A new element is the rather robust encounter with resurgent Islam, which is still a puzzle to both the other monotheistic religions. Though Christianity and Judaism have entered and come to grips with modernity, we suspect that this is yet to happen with Islam. Christianity and Judaism have painfully reached the awareness that all genuinely held belief systems are legitimate and worthy of respect. Which raises the question of whether and how far faiths can change course in their policies and practices, leave each other alone, and be guided by human compassion and not religious sloganism.

    The number of adherents that any one faith group has is not the point, despite the Australian Bureau of Statistics (ABS) that thinks that the more numerous faith communities are in some sense more authentic while the smaller ones are given short shrift. When planning the five-yearly censuses the ABS has a habit of tucking Judaism away in a corner because its numbers are far lower than those of the Anglicans, Roman Catholics and other Christians, nor does the ABS recognise that the quality of – say- a Buddhist’s commitment is quite different from that of a perfunctory Anglican. I tried to argue this out with the ABS for many years, but they found it difficult to see my point.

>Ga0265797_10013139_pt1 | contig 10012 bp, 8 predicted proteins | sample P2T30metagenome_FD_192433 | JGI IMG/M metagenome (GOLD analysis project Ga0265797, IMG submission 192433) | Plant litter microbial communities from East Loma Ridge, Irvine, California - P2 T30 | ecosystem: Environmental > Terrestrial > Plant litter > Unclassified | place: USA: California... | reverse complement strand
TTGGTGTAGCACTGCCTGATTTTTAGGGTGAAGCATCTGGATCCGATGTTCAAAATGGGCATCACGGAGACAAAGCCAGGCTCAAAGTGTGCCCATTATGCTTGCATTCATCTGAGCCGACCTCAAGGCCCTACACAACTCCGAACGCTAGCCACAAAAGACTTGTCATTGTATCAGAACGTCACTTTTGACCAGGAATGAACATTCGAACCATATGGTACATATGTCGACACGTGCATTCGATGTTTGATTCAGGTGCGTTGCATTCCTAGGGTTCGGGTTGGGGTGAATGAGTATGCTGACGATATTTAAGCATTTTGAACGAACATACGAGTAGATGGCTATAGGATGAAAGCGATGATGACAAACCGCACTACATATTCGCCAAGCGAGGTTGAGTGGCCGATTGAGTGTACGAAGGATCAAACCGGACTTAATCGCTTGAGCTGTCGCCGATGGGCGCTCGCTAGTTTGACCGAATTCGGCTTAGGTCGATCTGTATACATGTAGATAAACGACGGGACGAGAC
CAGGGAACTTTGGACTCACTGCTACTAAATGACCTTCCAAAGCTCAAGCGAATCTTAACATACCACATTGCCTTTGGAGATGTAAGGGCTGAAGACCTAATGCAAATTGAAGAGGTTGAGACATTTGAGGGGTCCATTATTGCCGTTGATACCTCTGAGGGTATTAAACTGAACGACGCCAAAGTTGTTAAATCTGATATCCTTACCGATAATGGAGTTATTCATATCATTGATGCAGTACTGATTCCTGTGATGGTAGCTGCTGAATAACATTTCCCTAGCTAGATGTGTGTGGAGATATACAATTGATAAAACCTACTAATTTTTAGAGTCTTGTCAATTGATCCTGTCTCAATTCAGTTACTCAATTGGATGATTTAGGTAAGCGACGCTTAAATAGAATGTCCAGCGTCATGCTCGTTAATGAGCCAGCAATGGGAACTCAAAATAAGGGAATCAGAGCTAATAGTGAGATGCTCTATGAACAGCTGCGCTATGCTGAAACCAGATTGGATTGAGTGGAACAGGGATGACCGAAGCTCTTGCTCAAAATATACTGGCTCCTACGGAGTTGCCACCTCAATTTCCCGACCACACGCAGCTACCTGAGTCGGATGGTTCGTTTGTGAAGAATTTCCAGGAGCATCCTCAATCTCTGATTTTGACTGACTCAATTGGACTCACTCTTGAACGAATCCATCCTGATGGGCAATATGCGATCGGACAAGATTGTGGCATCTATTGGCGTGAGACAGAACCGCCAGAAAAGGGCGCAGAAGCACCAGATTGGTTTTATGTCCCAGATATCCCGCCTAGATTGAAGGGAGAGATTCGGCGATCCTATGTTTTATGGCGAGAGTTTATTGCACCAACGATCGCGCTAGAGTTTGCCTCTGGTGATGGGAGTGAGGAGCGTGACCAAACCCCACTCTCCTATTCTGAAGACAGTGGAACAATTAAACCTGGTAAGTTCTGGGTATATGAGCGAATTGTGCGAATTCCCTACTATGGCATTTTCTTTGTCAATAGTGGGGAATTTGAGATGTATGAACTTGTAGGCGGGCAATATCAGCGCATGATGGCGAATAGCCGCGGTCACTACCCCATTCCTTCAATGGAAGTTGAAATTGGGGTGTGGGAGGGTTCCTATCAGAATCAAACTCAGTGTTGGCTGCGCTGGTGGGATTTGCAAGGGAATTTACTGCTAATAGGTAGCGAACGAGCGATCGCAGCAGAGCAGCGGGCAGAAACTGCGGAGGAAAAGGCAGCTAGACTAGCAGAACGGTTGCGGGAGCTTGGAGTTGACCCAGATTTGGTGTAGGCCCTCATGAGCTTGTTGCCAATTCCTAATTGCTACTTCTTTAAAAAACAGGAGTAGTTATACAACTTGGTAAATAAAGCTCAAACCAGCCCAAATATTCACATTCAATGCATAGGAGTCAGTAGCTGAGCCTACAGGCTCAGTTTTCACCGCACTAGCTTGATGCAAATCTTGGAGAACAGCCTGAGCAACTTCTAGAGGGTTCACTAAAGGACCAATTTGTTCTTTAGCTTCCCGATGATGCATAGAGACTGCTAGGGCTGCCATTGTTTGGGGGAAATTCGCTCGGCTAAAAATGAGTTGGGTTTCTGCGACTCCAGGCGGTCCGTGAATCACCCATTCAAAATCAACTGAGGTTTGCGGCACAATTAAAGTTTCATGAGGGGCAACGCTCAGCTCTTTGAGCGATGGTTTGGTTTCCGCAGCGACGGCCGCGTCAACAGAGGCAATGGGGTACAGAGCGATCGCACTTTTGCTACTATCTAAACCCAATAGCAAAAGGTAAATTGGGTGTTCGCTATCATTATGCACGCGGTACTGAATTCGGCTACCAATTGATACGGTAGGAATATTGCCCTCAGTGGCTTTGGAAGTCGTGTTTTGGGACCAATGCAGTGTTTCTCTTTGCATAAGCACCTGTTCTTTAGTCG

If we ask what the dialogue (whatever its nature) has achieved in its short life can we really say, “How far we have got!”? Must we sadly admit, “How little we have progressed!”?

    The Midrash, the collection of Jewish exegetical narratives and tales, tells about a man who reaches a crossroad to find his way blocked by a huge rock. He tries to push it out of the way but lacks the strength. He could of course sit down and weep, but what use is that? What does he do? He begins chipping away at the edges, and little by little the rock gets smaller.



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    new-testament-people-a-rabbis-notesNEW TESTAMENT PEOPLE: A RABBI’S NOTES

    Rabbi Dr Raymond Apple’s book discusses some 98 themes in the New Testament and Christianity and shows how Jesus and the early Christians can only be understood against a Jewish background. Rabbi Apple never resiles from his own faith and commitment, but sees the book as a contribution to dialogue.

    The softcover and ebook editions are available from Amazon, AuthorHouse, The Book Depository (free worldwide shipping), and elsewhere online.